We rolled out the new Spring dinner menu last night to good reviews. We've replaced a few of the more cold-weather dishes with fresh fish, rabbit risotto, a couple of new salads, and several new desserts. Even though I'd intended to take the cassoulet off once the warmer weather came around, so many people told me to keep it on that I did, and will keep it on as long as you want me to.
We're going to open for lunch in a few weeks. I've always wanted to serve lunch here, but thought I'd be better off getting the dinner business established before trying to tackle that, too. With our evening business in full swing and the weather getting nicer, I believe it's a good time to make the next move. From 11-2 on weekdays we'll have a menu that features many smaller portions of our dinner items as well as several salads, soup, three or four sandwiches, and a quiche and omelette of the day. Maybe even a burger... what do you think, yes or no? Let me know the next time you're in or drop me a quick note.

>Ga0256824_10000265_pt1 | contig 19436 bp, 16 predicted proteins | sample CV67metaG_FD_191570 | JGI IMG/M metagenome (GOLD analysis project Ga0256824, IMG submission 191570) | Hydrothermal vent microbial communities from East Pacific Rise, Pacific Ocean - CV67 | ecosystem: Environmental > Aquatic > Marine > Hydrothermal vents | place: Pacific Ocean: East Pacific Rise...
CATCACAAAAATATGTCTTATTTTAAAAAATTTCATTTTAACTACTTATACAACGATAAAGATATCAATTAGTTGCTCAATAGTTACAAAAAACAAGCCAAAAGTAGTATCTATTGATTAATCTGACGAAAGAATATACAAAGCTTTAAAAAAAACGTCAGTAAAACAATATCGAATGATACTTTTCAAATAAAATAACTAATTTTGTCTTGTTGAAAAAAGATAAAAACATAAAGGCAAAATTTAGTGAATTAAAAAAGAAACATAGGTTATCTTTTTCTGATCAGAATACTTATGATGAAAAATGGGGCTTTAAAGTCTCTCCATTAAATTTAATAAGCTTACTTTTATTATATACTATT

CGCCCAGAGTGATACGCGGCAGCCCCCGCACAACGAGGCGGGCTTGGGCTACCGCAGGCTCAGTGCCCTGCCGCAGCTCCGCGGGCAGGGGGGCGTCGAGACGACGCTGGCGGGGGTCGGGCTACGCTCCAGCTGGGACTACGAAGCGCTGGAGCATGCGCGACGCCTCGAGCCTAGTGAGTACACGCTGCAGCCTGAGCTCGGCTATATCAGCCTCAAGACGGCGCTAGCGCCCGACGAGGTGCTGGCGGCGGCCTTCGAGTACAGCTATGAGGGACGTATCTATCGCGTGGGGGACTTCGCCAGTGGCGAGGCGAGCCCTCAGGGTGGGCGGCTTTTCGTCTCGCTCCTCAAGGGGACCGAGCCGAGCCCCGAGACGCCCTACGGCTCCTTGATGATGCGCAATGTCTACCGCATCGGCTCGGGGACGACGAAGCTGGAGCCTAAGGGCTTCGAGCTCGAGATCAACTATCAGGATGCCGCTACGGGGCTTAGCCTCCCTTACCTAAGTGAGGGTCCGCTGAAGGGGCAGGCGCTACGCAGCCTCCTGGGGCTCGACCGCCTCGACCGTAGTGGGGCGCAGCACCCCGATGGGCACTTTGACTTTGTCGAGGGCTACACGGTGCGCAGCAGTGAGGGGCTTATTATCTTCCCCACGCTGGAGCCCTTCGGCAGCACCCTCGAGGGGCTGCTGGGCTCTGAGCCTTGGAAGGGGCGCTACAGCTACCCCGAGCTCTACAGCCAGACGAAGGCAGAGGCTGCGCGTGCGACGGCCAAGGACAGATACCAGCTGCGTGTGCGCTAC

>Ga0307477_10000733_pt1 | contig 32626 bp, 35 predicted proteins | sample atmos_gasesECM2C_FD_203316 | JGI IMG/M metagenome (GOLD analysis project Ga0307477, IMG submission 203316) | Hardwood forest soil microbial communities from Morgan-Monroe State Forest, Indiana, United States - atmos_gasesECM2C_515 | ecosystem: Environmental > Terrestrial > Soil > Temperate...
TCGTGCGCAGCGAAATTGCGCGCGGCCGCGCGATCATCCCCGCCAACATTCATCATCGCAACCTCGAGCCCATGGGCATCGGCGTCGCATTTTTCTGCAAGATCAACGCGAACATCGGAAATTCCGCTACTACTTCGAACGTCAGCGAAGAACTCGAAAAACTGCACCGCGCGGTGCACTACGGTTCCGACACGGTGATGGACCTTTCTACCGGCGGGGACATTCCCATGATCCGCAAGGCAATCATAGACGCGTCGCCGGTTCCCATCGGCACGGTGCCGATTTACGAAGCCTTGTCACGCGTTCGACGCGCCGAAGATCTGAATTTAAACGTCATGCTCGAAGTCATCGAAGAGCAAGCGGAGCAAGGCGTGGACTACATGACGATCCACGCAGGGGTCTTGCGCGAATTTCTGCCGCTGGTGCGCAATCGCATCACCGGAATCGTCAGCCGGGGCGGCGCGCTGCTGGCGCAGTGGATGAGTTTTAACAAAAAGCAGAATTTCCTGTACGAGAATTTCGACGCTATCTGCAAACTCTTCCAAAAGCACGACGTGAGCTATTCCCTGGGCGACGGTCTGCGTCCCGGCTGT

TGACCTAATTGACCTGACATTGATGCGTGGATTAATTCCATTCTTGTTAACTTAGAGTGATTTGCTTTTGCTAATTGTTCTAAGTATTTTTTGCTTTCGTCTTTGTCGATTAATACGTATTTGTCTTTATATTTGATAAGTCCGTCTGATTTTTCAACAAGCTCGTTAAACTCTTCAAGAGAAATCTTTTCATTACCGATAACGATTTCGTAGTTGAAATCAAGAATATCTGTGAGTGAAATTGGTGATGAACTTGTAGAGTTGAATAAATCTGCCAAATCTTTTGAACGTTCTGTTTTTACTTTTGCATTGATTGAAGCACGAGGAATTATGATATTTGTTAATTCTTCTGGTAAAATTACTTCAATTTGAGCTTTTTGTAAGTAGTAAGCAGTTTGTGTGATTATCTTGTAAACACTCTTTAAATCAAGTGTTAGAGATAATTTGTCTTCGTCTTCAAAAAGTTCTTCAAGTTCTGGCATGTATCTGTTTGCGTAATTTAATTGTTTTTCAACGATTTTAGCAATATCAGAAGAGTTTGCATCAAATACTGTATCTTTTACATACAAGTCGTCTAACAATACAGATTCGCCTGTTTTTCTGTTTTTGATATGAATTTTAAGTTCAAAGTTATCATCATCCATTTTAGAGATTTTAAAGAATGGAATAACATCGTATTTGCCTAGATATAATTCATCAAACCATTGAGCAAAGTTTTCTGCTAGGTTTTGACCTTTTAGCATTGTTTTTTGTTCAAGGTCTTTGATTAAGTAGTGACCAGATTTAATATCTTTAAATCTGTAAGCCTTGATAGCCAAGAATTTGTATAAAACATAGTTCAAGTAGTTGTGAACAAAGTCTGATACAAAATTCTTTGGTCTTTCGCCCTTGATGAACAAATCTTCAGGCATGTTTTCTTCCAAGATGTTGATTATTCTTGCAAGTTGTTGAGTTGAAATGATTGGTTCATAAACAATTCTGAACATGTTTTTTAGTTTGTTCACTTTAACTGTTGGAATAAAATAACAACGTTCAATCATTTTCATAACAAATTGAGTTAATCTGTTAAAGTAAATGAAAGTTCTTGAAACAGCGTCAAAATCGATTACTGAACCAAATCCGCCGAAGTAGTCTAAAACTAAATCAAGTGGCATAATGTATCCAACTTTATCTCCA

Thanks again for your continued support- our first month was very successful and I couldn't be happier with all the people who keep coming back for more. I'm very grateful for your kind words and even for your criticisms as they all help us get better and let us know what you want.